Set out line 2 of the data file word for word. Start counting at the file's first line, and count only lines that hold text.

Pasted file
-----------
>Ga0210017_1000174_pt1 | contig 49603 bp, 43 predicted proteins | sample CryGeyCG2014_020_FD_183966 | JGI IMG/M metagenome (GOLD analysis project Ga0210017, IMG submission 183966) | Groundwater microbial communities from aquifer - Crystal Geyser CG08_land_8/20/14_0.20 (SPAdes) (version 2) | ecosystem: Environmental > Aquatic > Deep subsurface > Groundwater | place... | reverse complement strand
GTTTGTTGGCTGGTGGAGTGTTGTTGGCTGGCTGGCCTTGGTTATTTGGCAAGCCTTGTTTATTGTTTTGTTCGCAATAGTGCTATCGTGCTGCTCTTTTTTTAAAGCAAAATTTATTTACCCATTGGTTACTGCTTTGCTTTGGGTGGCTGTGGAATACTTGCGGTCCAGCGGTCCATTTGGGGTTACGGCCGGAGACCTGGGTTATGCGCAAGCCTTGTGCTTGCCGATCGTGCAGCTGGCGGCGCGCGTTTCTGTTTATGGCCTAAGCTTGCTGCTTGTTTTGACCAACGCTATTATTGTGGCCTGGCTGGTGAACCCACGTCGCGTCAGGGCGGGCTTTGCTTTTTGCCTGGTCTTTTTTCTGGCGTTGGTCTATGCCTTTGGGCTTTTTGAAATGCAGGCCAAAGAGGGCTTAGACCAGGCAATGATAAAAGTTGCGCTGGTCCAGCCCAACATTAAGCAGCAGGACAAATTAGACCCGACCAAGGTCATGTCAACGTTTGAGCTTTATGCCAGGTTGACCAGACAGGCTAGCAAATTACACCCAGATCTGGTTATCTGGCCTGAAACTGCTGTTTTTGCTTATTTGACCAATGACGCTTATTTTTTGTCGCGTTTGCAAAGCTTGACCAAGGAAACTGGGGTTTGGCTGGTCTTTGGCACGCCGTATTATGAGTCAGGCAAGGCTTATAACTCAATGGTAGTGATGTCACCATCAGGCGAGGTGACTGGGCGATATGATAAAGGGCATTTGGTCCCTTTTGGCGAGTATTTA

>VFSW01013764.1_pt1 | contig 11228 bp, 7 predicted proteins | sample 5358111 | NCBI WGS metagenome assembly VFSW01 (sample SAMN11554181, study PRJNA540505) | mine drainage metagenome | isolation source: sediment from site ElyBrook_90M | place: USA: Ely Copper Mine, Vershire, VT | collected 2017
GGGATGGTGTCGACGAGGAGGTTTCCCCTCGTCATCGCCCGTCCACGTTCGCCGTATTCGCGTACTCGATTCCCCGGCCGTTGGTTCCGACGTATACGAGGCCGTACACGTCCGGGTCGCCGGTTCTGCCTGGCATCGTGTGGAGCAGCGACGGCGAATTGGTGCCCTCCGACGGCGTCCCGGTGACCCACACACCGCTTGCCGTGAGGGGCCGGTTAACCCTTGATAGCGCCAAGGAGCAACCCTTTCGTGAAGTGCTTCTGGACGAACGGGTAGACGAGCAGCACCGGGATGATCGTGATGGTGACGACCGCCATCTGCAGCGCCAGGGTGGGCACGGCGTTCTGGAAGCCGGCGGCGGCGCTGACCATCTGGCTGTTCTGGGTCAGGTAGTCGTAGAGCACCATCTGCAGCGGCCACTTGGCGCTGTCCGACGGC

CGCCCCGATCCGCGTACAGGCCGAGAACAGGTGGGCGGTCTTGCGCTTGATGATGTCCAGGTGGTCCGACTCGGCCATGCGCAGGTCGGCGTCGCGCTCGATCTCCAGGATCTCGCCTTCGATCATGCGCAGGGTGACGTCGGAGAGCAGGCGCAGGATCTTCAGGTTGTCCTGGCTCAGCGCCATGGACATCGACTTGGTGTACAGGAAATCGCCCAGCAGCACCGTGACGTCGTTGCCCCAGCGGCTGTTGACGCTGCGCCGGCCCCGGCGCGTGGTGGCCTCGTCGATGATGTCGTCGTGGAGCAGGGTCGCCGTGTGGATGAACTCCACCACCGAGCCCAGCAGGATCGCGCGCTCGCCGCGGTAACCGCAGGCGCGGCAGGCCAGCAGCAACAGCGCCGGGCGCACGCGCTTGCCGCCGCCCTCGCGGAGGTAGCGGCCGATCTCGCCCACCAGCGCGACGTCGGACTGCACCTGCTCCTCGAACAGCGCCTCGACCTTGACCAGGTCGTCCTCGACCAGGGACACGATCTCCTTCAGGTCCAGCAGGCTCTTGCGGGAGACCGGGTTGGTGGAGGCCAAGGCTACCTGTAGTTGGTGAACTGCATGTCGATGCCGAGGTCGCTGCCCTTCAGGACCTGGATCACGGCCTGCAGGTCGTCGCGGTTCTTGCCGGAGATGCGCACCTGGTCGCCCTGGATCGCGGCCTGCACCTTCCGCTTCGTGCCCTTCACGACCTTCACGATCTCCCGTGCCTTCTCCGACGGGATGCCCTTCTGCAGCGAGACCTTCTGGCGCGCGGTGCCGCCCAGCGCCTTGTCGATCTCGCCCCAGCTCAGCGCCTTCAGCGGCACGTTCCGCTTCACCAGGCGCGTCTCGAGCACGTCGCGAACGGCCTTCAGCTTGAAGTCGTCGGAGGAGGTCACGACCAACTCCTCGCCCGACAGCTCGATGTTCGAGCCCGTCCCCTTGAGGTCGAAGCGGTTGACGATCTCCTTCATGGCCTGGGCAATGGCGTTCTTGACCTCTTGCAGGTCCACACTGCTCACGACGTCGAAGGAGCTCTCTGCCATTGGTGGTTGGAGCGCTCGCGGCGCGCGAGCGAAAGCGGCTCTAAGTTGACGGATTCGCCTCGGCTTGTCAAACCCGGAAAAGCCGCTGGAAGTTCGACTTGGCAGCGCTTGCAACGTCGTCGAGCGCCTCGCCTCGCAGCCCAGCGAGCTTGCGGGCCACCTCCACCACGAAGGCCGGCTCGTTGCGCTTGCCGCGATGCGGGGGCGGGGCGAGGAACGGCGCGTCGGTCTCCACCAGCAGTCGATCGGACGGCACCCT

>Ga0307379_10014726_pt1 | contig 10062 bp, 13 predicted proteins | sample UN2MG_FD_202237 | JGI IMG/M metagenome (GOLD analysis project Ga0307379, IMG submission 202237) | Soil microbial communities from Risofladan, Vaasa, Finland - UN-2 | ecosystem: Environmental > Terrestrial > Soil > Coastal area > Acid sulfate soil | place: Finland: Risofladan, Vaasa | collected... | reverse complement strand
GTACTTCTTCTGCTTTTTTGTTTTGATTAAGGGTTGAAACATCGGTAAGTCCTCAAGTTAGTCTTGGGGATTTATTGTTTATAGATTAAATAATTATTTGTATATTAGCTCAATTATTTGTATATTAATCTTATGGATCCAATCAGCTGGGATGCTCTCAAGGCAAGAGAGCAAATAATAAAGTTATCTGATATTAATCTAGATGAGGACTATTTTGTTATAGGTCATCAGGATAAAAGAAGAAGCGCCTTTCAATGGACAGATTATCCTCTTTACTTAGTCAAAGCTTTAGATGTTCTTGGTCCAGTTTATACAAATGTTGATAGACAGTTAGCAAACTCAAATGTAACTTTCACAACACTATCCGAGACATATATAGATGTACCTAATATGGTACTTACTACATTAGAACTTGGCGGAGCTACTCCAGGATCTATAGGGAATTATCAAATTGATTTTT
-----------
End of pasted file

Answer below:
GTTTGTTGGCTGGTGGAGTGTTGTTGGCTGGCTGGCCTTGGTTATTTGGCAAGCCTTGTTTATTGTTTTGTTCGCAATAGTGCTATCGTGCTGCTCTTTTTTTAAAGCAAAATTTATTTACCCATTGGTTACTGCTTTGCTTTGGGTGGCTGTGGAATACTTGCGGTCCAGCGGTCCATTTGGGGTTACGGCCGGAGACCTGGGTTATGCGCAAGCCTTGTGCTTGCCGATCGTGCAGCTGGCGGCGCGCGTTTCTGTTTATGGCCTAAGCTTGCTGCTTGTTTTGACCAACGCTATTATTGTGGCCTGGCTGGTGAACCCACGTCGCGTCAGGGCGGGCTTTGCTTTTTGCCTGGTCTTTTTTCTGGCGTTGGTCTATGCCTTTGGGCTTTTTGAAATGCAGGCCAAAGAGGGCTTAGACCAGGCAATGATAAAAGTTGCGCTGGTCCAGCCCAACATTAAGCAGCAGGACAAATTAGACCCGACCAAGGTCATGTCAACGTTTGAGCTTTATGCCAGGTTGACCAGACAGGCTAGCAAATTACACCCAGATCTGGTTATCTGGCCTGAAACTGCTGTTTTTGCTTATTTGACCAATGACGCTTATTTTTTGTCGCGTTTGCAAAGCTTGACCAAGGAAACTGGGGTTTGGCTGGTCTTTGGCACGCCGTATTATGAGTCAGGCAAGGCTTATAACTCAATGGTAGTGATGTCACCATCAGGCGAGGTGACTGGGCGATATGATAAAGGGCATTTGGTCCCTTTTGGCGAGTATTTA